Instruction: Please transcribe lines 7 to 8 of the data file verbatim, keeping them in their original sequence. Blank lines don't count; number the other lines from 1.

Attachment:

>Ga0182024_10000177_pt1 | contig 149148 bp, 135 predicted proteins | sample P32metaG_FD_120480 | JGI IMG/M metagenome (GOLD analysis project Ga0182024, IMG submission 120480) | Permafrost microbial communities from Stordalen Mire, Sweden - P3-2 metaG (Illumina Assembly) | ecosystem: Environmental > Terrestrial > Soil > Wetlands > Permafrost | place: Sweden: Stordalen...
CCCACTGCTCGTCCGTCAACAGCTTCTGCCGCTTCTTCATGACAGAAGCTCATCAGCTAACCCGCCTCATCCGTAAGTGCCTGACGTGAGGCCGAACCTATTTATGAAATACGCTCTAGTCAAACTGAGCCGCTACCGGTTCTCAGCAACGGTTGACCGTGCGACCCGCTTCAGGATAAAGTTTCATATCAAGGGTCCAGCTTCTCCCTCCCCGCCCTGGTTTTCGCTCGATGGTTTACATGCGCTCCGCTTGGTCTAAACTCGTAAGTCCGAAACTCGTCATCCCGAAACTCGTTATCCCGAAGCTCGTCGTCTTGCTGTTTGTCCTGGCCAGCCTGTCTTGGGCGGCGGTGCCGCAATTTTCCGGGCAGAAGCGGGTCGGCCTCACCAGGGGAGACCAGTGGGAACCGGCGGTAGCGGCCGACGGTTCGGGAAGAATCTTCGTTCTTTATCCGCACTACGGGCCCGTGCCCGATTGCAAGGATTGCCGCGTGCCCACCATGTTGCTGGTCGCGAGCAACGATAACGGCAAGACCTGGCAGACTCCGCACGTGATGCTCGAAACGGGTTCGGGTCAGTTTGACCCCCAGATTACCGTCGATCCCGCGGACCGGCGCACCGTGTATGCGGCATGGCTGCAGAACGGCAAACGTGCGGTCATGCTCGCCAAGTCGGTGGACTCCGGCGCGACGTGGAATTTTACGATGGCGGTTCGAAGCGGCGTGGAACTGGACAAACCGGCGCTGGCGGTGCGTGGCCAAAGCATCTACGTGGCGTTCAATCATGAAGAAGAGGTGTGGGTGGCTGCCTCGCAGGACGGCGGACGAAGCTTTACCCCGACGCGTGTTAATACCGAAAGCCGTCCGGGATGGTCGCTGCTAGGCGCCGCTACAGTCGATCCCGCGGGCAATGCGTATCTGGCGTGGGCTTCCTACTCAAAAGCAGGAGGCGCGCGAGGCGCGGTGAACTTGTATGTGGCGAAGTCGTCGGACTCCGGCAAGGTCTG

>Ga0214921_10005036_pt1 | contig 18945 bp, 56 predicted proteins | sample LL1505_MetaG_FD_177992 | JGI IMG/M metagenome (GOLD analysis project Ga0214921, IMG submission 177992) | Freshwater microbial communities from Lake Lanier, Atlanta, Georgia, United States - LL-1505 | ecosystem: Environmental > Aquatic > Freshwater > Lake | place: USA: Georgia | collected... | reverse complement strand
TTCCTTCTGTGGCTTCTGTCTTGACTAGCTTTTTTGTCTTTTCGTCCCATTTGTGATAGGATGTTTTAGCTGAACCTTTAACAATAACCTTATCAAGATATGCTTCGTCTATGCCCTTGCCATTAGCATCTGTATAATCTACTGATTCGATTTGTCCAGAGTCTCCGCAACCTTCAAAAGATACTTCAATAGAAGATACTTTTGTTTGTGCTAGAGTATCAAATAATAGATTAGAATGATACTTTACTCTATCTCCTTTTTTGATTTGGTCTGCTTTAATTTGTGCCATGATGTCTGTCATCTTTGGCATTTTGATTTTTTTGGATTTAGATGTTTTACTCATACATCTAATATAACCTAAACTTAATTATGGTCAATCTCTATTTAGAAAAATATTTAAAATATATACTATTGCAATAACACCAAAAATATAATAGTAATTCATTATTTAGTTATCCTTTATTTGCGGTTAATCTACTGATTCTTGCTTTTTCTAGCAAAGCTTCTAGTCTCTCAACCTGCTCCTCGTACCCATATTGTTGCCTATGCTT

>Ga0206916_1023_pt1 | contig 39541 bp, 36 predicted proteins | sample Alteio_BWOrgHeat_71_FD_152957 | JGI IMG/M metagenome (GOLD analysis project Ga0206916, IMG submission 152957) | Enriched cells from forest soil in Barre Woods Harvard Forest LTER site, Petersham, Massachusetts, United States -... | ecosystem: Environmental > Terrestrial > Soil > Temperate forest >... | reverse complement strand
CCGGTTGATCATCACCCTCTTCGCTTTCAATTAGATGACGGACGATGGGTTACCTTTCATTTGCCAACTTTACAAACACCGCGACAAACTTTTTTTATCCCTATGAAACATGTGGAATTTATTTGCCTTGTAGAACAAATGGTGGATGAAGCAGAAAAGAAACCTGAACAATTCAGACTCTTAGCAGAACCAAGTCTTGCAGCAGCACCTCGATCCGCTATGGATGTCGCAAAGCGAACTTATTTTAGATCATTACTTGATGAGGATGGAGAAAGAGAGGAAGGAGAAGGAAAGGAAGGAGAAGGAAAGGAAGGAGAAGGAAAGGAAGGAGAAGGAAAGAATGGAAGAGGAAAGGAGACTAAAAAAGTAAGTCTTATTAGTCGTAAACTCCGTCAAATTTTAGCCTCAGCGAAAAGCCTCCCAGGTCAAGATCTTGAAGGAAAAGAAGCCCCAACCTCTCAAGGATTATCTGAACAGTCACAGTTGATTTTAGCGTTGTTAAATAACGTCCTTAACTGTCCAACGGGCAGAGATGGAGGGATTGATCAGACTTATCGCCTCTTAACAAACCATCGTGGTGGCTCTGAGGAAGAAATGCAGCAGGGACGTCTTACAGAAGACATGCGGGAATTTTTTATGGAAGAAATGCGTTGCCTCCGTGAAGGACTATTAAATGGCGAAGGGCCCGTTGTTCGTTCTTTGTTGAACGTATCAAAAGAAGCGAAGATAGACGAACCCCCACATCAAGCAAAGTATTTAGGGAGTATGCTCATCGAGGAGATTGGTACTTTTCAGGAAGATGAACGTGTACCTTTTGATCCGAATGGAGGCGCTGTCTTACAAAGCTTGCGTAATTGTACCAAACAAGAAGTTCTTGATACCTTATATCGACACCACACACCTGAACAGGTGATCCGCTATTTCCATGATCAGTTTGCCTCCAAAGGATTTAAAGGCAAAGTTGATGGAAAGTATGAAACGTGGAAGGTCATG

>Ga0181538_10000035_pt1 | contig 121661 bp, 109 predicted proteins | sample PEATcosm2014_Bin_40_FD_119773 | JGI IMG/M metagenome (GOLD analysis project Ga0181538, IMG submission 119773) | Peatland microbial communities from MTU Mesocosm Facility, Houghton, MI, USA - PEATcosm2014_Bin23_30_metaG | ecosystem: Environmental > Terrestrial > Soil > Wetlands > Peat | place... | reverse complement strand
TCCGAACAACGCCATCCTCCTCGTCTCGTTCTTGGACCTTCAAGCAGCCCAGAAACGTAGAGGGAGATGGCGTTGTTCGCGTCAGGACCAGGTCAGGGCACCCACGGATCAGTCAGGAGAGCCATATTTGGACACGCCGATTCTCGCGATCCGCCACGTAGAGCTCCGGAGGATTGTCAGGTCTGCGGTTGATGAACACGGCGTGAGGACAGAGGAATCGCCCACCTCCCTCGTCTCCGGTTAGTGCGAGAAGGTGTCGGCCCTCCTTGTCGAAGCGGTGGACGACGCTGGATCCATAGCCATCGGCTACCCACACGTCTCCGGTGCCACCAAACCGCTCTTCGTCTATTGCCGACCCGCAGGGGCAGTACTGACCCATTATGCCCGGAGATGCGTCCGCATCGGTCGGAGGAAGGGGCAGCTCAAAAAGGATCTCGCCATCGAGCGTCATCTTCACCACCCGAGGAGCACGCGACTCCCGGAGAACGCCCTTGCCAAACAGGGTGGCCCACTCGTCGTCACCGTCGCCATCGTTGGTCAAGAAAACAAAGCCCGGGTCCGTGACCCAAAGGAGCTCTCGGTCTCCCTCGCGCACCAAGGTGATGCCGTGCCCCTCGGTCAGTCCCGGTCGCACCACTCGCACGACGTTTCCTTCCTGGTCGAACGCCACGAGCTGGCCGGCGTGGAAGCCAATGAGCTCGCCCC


>Ga0181538_10000035_pt1 | contig 121661 bp, 109 predicted proteins | sample PEATcosm2014_Bin_40_FD_119773 | JGI IMG/M metagenome (GOLD analysis project Ga0181538, IMG submission 119773) | Peatland microbial communities from MTU Mesocosm Facility, Houghton, MI, USA - PEATcosm2014_Bin23_30_metaG | ecosystem: Environmental > Terrestrial > Soil > Wetlands > Peat | place... | reverse complement strand
TCCGAACAACGCCATCCTCCTCGTCTCGTTCTTGGACCTTCAAGCAGCCCAGAAACGTAGAGGGAGATGGCGTTGTTCGCGTCAGGACCAGGTCAGGGCACCCACGGATCAGTCAGGAGAGCCATATTTGGACACGCCGATTCTCGCGATCCGCCACGTAGAGCTCCGGAGGATTGTCAGGTCTGCGGTTGATGAACACGGCGTGAGGACAGAGGAATCGCCCACCTCCCTCGTCTCCGGTTAGTGCGAGAAGGTGTCGGCCCTCCTTGTCGAAGCGGTGGACGACGCTGGATCCATAGCCATCGGCTACCCACACGTCTCCGGTGCCACCAAACCGCTCTTCGTCTATTGCCGACCCGCAGGGGCAGTACTGACCCATTATGCCCGGAGATGCGTCCGCATCGGTCGGAGGAAGGGGCAGCTCAAAAAGGATCTCGCCATCGAGCGTCATCTTCACCACCCGAGGAGCACGCGACTCCCGGAGAACGCCCTTGCCAAACAGGGTGGCCCACTCGTCGTCACCGTCGCCATCGTTGGTCAAGAAAACAAAGCCCGGGTCCGTGACCCAAAGGAGCTCTCGGTCTCCCTCGCGCACCAAGGTGATGCCGTGCCCCTCGGTCAGTCCCGGTCGCACCACTCGCACGACGTTTCCTTCCTGGTCGAACGCCACGAGCTGGCCGGCGTGGAAGCCAATGAGCTCGCCCC